This is the time of the year when everyone is looking back and trying to get a grip on the past year and what they want to do for the year ahead.  President Harrison wrote this a few weeks ago in the aftermath of Newtown Connecticut.  His cmments are sobering but Hermann Sasse’s sermon is frightening.  I have included just a portion here.  President Harrison blogged it all.  You can find it at the Mercy Journeys blog site.
Been stunned and melancholy as I sort through the events in Newtown last week. I have the deep sense that America’s gun culture, violent video games and mental illness are only contributing factors at best. Our culture has become unhinged, and I think Sasse’s comments about Germany in 1938 and the rejection of the belief in a final judgment, just may well be somewhere near the heart of the deadly chaos which abounds in our days, these last days.
Pastor H.
Last Sunday in the church year, November 20, 1938
Matthew 25:l-13 (Parable of the Ten Maidens)
…….. the greatest revolution in the spiritual life of the Christian west has not been in our understanding of heaven and earth – there have often been such revolutions. The great revolution is that we have set aside the Lord Christ as judge and done away with the idea of a world judgment. Until the l8th century Christian Europe and also our German nation was dominated by the idea that there is a divine judgment to which every person and every nation and all families of the earth have to give account. It’s a judgment in which everything will be laid bare including secret sin. It is a judgment in which all guilt is punished – every act of violence, every transgression, every lie and every heartless act.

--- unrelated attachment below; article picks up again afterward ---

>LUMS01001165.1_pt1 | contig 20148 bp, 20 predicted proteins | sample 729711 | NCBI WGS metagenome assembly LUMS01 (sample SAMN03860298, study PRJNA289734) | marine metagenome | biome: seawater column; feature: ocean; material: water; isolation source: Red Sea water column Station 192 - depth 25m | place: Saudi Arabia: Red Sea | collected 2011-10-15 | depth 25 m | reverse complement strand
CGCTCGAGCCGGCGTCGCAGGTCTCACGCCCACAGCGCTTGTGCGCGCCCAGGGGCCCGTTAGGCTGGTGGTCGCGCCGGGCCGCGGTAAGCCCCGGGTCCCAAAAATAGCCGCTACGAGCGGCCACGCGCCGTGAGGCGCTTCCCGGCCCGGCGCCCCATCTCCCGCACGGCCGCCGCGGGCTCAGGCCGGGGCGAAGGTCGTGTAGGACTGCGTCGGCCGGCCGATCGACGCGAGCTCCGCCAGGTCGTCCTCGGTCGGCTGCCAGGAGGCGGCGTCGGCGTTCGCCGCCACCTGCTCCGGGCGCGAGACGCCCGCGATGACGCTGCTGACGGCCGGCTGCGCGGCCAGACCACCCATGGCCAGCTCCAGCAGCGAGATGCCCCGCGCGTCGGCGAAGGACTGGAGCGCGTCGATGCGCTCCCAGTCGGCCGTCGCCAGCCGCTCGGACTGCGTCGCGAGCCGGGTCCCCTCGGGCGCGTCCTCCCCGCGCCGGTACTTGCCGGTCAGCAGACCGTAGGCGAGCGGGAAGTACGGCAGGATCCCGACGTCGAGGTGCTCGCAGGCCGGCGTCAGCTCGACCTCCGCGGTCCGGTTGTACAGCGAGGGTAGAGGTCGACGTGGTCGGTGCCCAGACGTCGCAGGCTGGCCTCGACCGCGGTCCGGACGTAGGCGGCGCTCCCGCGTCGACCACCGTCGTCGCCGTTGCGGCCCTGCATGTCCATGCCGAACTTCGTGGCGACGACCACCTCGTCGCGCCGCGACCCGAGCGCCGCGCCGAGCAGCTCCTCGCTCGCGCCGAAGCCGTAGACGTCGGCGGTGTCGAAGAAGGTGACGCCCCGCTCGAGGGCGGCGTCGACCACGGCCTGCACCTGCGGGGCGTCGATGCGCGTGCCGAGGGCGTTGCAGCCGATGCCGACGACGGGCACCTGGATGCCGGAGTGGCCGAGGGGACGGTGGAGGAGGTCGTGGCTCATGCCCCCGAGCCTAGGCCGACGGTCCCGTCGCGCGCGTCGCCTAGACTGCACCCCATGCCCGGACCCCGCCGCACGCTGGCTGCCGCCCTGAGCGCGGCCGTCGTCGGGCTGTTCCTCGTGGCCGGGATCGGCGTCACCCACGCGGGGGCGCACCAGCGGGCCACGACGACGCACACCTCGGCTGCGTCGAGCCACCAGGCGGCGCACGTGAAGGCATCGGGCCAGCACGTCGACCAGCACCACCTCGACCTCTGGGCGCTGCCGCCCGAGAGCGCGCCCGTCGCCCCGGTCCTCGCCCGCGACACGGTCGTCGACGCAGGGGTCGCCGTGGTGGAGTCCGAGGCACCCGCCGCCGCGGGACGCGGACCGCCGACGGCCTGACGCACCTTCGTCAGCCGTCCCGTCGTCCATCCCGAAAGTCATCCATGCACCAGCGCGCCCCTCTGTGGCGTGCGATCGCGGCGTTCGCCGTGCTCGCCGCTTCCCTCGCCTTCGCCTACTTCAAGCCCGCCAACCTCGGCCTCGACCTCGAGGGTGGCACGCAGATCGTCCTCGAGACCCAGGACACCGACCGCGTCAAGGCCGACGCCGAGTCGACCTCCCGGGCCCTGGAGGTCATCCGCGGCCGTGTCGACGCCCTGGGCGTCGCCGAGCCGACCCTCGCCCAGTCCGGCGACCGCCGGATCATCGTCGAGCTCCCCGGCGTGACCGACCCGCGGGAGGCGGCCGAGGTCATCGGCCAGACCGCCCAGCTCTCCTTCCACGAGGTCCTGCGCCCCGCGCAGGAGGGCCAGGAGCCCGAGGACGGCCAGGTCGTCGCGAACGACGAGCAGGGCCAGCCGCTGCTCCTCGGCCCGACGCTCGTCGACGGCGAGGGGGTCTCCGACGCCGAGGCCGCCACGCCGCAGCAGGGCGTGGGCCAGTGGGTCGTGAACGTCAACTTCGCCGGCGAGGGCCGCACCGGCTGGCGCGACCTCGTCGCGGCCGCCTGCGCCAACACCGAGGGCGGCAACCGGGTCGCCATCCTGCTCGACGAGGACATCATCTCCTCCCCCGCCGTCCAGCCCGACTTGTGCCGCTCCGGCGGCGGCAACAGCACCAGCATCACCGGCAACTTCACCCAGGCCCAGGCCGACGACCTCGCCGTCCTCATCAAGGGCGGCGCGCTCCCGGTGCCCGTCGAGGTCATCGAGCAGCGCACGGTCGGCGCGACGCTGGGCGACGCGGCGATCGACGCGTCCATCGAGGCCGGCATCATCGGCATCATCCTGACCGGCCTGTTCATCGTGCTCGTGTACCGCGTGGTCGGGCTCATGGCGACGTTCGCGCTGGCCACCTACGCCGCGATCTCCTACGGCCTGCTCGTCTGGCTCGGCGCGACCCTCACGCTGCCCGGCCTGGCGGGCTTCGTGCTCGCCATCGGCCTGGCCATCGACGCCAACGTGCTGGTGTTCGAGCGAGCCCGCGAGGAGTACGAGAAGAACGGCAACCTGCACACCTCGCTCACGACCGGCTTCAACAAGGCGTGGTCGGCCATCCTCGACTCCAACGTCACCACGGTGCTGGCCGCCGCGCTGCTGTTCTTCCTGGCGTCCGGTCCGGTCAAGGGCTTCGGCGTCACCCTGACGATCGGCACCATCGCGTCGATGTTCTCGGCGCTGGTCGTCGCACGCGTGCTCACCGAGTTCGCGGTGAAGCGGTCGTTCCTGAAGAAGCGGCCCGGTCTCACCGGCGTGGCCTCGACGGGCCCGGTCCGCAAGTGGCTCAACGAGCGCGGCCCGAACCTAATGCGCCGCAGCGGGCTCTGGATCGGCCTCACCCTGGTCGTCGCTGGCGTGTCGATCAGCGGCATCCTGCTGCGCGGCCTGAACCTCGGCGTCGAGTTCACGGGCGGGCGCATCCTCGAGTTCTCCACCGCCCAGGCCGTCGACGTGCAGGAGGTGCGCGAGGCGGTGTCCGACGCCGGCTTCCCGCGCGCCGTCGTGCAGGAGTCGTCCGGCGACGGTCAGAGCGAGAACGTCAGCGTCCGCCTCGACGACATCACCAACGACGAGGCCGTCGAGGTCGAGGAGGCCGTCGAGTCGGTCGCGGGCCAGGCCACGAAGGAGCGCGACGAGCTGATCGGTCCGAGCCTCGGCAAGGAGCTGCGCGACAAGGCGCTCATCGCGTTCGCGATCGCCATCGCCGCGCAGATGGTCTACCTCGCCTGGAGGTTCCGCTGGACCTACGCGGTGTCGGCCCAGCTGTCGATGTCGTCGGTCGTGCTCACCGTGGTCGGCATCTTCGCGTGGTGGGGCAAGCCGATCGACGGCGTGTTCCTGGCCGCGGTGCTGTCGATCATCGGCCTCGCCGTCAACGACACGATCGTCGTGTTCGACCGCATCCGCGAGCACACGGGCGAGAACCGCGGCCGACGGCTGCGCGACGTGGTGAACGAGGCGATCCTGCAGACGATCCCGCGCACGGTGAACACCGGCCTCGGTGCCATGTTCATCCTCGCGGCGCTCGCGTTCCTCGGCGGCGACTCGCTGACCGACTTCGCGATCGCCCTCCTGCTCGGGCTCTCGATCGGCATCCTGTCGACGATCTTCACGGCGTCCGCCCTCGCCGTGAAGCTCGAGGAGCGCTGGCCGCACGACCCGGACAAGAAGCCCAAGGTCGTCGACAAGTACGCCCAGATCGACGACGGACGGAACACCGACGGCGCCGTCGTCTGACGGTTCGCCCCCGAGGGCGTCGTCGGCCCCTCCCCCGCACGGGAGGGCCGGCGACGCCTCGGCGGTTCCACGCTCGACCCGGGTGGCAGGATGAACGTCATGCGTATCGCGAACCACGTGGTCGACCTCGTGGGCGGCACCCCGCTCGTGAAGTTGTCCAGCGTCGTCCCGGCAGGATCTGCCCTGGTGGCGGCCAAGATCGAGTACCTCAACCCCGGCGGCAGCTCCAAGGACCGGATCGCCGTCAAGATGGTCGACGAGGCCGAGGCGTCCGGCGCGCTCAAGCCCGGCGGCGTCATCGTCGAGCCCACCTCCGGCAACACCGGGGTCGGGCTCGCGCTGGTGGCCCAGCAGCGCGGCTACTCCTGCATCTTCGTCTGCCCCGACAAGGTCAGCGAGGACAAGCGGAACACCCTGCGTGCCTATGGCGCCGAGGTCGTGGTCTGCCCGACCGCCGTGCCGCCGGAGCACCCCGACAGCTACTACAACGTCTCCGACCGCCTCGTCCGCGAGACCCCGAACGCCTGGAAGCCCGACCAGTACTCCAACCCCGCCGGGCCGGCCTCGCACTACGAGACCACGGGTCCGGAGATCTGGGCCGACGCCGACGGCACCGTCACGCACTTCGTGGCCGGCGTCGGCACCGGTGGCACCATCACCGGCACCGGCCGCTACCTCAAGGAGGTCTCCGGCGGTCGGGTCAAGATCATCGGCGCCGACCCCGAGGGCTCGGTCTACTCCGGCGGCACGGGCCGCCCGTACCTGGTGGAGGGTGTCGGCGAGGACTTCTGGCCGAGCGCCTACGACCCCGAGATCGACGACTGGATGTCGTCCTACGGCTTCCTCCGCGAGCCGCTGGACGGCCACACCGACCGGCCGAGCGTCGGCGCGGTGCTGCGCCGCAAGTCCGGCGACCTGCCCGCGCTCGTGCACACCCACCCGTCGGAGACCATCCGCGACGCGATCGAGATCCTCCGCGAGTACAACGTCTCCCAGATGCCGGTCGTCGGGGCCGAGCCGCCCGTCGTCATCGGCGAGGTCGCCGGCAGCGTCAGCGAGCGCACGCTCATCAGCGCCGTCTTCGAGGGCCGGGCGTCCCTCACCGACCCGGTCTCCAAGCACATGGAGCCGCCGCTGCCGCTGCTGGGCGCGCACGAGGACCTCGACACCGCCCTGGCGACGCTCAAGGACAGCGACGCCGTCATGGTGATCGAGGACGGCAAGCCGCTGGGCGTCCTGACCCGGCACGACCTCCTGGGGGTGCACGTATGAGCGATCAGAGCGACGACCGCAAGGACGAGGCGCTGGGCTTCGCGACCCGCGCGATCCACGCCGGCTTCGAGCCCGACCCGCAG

This belief was not only a given for the history of the church in the west, but for the whole history of European peoples. Anybody who lays any claim to understanding anything at all of the middle ages has to hear the mighty Dies Irae resound through the centuries. (note: These are the opening words of a hymn by Thomas Von Celano ca 1190-1255 – Day of wrath, day of tears). Anybody who wants to understand anything at all of the political history of the Reformation, has to know how deeply the quest for a gracious God and for the justification of the sinner stirred whole nations. That changed with the 18th and 19th centuries. There came the time of which Claus Harms [1778-1855] spoke in his essay at the jubilee of the Reformation in l8l7: “The forgiveness of sins cost a lot of money in the 16th century. In the 19th century it is quite different. The previous age was loftier than ours because it was closer to God.” It was the time in which the great Goethe said: “How can a person survive unless he and others daily give themselves absolution.” It’s the forgiveness, which a person gives himself. But whoever gives himself forgiveness has become his own God. So modern people no longer know the difference between God and man.
In the bible and in the confessions of the church God is on the judgment seat and man is in the dock. Modern man places himself on the judgment seat and God in the dock. For Luther the theme of theology was the justification of the sinner. Since Leibniz wrote his “Death of God” the justification of God or the defense of God has become a major theme of theology. If God is the creator, why is there so much suffering and injustice? Can we still believe in God? If God is love, how can one speak of the wrath of God? If we humans forgive each other, how come God can’t do so until there has been a bloody sacrifice? If God wished to choose a special people, why Israel? Why not a different race? With all these questions and criticisms the people of our modem age place the living God before the tribunal of reason.